Kennedy has seen his WHIP (from 1.09 to 1.29) and ERA (from 2.80 to 4.15) balloon this year, mostly because he's giving up more home runs and more overall hits per inning than in 2011 (Kennedy's walk rate has remained about the same).
With RHP Daniel Hudson missing most of 2012 after Tommy John surgery and rookie phenom Trevor Bauer failing to impress during his first stint in the majors, look for Hudson to be the opening day starter for the Diamondbacks in 2013.
Colorado Rockies center fielder Dexter Fowler has finally delivered on the considerable potential he's flashed over the past two years. Still just 26 years old, he has turned into the dual home run/stolen base threat the Rockies have long thought he would be.
Fowler has already hit 12 home runs in just 324 at bats this year, doubling his previous career high of six for an entire season. He's also raised his on-base percentage to .380 and become a more efficient base stealer, getting caught only twice in 11 attempts so far.
Fowler will enter his first season of salary arbitration this winter, so the Scott Boras-client stands to get a considerable raise over his $2.35 million 2012 salary. As one of the few bright spots in an otherwise dismal season in Colorado, Fowler looks to be the leadoff man for the Rockies for years to come.
Josh Rutledge has been filling in at shortstop for the Colorado Rockies while Troy Tulowitzki has been out with a groin injury for the past two months. He'll move back to second base—his natural position—once Tulowitzki returns later this year, and the recent trade of Marco Scutaro opens up playing time at that position.
Rutledge has hit well in his first 21 games in the major leagues, slamming six home runs to go along with a .329 average. Don't expect that type of production to continue since Rutledge never displayed as much power in the minor leagues. But with gap power and above average speed, Rutledge should start the 2013 season as the Rockies' starting second baseman and batting second in the lineup.
Carlos Gonzalez has continued to hit like a Triple Crown contender for the Colorado Rockies, despite all the injuries, poor pitching, and lineup turnover that have lead to another lost season.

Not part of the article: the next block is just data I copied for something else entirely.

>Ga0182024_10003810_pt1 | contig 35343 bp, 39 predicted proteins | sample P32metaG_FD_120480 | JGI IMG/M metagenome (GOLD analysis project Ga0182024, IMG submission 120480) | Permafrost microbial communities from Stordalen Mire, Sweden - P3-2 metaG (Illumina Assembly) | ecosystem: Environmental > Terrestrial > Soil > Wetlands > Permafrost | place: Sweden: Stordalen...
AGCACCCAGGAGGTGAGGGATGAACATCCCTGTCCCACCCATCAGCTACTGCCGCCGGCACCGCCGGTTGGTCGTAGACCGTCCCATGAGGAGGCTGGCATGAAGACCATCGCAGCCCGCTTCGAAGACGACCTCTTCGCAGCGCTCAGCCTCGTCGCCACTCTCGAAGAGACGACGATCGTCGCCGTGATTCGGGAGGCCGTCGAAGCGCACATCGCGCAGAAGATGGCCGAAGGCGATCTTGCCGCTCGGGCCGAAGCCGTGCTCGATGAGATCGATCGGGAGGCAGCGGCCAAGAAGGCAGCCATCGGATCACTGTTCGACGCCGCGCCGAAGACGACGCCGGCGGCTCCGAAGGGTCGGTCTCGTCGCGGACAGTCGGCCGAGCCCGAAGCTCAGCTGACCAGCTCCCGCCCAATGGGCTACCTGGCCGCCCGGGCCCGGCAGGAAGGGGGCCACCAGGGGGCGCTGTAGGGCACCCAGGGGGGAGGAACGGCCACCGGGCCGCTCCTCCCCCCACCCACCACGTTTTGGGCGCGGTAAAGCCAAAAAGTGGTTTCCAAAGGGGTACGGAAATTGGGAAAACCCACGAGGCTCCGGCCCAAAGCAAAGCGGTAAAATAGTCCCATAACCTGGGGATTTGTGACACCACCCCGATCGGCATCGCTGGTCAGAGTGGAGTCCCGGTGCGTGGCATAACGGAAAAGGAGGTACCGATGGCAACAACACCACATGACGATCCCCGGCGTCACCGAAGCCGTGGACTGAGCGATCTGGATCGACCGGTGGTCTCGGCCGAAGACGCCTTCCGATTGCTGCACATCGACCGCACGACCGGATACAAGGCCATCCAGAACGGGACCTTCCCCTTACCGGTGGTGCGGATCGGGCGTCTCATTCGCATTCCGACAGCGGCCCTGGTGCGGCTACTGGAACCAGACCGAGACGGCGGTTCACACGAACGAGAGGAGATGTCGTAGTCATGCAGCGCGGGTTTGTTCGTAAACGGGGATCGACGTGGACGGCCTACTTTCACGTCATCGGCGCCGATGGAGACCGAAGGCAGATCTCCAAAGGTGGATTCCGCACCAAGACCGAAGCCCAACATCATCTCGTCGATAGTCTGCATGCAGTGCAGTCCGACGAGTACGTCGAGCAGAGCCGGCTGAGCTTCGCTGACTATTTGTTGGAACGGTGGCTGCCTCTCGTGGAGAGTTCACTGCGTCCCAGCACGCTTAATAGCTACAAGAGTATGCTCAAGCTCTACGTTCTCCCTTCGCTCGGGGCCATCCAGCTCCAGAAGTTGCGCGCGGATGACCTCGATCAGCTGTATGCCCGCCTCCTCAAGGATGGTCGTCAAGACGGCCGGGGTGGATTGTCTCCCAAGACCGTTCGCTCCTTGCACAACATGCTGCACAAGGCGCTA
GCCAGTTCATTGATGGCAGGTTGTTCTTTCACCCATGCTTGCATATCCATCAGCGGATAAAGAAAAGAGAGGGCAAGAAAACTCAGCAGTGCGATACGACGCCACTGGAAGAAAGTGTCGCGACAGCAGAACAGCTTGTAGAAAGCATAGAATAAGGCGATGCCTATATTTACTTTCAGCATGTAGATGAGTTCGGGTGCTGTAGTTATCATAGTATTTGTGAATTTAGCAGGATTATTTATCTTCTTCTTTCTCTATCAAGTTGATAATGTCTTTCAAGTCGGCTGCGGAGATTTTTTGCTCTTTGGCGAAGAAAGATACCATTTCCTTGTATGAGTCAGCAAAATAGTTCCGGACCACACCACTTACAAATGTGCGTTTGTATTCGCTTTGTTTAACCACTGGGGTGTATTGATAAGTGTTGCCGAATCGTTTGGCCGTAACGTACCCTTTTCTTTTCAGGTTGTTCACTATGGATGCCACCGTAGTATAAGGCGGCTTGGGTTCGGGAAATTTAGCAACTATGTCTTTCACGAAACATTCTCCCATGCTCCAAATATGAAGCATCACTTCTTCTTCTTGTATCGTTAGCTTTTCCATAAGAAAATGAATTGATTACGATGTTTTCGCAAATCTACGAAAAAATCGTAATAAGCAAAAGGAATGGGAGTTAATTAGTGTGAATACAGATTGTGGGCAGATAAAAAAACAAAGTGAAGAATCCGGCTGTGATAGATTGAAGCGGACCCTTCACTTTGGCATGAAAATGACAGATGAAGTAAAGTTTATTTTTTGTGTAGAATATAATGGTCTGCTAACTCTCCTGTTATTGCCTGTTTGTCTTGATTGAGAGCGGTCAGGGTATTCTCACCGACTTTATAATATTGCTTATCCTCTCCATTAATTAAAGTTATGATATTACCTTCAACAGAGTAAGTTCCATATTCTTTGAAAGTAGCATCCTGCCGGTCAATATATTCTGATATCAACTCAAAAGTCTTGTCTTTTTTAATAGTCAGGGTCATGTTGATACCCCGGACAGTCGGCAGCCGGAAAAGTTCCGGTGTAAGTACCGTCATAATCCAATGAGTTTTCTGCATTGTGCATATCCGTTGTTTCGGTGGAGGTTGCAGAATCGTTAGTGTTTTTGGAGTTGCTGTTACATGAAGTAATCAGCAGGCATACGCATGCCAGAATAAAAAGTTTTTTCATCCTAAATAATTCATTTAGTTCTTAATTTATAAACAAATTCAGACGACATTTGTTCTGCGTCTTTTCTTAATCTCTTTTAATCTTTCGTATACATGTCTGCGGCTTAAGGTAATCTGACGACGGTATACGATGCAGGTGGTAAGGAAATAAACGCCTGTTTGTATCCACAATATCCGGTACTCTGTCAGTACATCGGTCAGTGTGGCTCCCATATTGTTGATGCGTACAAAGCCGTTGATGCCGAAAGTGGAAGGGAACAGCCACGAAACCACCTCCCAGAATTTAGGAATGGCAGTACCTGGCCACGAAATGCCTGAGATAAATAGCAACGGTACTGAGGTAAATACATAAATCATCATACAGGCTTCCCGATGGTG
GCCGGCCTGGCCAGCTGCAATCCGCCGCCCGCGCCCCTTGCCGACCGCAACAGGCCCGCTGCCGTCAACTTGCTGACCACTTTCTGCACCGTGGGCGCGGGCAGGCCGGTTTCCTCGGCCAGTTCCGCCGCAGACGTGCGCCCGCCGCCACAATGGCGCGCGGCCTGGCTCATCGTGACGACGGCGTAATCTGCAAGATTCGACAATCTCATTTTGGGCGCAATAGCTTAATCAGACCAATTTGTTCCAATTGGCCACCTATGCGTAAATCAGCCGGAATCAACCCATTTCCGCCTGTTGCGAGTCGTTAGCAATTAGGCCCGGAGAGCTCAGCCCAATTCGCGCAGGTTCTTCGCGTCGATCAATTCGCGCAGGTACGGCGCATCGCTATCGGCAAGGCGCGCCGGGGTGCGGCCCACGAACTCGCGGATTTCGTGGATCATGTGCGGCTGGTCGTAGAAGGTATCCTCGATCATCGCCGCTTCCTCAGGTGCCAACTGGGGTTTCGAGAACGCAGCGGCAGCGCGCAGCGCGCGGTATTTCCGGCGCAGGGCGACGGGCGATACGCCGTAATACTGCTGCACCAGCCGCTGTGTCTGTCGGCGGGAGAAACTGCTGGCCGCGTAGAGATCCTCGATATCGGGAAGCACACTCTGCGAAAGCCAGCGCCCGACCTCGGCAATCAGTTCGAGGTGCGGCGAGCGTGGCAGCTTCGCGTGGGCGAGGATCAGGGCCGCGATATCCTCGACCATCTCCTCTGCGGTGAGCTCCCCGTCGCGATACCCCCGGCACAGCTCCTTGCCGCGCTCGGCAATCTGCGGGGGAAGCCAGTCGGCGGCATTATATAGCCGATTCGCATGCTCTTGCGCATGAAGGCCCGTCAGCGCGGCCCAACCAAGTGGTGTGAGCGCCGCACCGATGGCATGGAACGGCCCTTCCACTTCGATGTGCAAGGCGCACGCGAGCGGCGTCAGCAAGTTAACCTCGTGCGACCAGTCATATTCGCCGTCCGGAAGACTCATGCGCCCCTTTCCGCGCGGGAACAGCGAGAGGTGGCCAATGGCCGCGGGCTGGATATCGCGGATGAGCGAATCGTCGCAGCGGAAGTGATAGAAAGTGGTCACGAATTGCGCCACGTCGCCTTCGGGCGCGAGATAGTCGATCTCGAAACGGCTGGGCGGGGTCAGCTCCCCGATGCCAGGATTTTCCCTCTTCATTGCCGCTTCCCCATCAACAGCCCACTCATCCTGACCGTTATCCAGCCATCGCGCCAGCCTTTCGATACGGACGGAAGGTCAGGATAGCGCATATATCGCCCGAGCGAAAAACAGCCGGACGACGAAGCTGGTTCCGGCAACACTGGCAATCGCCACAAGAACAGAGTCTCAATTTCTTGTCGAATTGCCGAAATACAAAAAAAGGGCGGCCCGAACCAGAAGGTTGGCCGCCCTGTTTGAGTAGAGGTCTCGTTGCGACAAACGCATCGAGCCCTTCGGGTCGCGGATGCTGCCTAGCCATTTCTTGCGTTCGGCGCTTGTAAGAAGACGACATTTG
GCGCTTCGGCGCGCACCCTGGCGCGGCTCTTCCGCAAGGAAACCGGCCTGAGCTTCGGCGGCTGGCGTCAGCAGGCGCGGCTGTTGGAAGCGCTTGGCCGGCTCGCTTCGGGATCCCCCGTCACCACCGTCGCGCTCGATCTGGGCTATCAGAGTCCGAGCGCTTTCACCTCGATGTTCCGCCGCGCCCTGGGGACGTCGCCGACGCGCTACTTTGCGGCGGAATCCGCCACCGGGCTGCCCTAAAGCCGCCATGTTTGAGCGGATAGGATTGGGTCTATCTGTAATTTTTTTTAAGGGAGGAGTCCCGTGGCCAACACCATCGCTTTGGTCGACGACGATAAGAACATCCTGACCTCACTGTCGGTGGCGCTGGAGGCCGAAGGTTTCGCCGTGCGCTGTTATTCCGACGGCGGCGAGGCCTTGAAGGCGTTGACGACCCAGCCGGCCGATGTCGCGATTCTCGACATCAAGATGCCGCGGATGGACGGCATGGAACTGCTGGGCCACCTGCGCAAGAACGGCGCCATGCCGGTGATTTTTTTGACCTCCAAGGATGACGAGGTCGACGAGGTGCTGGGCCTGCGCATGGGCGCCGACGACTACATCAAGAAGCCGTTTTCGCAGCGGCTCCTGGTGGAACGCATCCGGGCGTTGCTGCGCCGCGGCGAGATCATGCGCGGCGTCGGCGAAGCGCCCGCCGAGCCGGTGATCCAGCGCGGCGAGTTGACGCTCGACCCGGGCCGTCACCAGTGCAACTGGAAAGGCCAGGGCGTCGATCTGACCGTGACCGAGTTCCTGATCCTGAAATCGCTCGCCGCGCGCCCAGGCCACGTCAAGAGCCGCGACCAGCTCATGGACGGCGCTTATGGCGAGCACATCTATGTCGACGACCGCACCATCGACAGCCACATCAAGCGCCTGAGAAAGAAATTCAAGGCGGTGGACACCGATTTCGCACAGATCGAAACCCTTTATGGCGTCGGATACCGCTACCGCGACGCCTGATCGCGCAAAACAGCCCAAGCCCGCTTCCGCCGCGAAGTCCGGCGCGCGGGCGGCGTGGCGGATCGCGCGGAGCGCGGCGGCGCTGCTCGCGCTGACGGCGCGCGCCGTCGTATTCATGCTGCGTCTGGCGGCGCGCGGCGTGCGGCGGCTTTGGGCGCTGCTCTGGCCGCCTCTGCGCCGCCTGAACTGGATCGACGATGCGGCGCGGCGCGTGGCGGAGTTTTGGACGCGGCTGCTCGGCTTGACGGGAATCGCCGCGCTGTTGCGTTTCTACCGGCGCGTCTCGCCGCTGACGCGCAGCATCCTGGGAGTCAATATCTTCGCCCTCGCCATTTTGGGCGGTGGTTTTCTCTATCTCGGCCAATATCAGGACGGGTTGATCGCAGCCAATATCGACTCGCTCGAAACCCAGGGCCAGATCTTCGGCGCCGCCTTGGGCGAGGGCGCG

Gonzalez is currently fifth in the NL in batting average (.327), ninth in home runs (20) and tied for fourth in RBI (74). Add to that 14 stolen bases, and another 30 home run/20 stolen base season seems likely for the Rockies left fielder.
The Rockies gave "CarGo" a seven-year, $80 million contract extension before the start of the 2011 season, a bargain for a player of his talent (consider Los Angeles Dodgers center fielder Matt Kemp received an eight-year, $160 million extension this past offseason, and Kemp is one year older than Gonzalez).
Unless someone bowls the Rockies over with a package including multiple high-ceiling prospects this winter, expect to see Gonzalez back in the third spot of the Colorado lineup on opening day 2013.
Colorado Rockies All-Star shortstop Troy Tulowitzki has had yet another season cut short by injury, this time a left groin injury that has limited him to just 47 games in 2012. There's no question that, when healthy, Tulowitzki is the top shortstop in the majors, but he's only played in 151 or more games twice in five full seasons in Colorado.
The Rockies are "stuck" with Tulowitzki through the 2021 season, and, while his home/road splits improved last season, it's hard to imagine him in another uniform anytime in the near future. Expect Tulowitzki to be back at shortstop and hitting cleanup for the Rockies in 2013.
Tyler Colvin has pretty much become the starting right fielder for the Colorado Rockies over the past few weeks. He struggled to gain regular at bats through the first three months of the 2012 season, but injuries and poor performances by other Colorado players gave him more opportunities. His hitting kept him in the lineup after that.
While right field has been his primary position, it's possible that he could move to first base permanently in 2013 since Todd Helton is in the last year of his contract and could choose to retire or sign with a contender this offseason.
Colvin has tailed off a bit since the All-Star break, but he's still just 26 years old and has room to grow as a hitter. The Rockies won't be spending a lot of money in free agency, so expect Colvin to hold down an everyday spot in the lineup from the start of the 2013 season.
Michael Cuddyer has provided much needed pop to the Colorado lineup during his first year with the Rockies. The 11-year veteran joined the club this season after spending his entire career with the Minnesota Twins.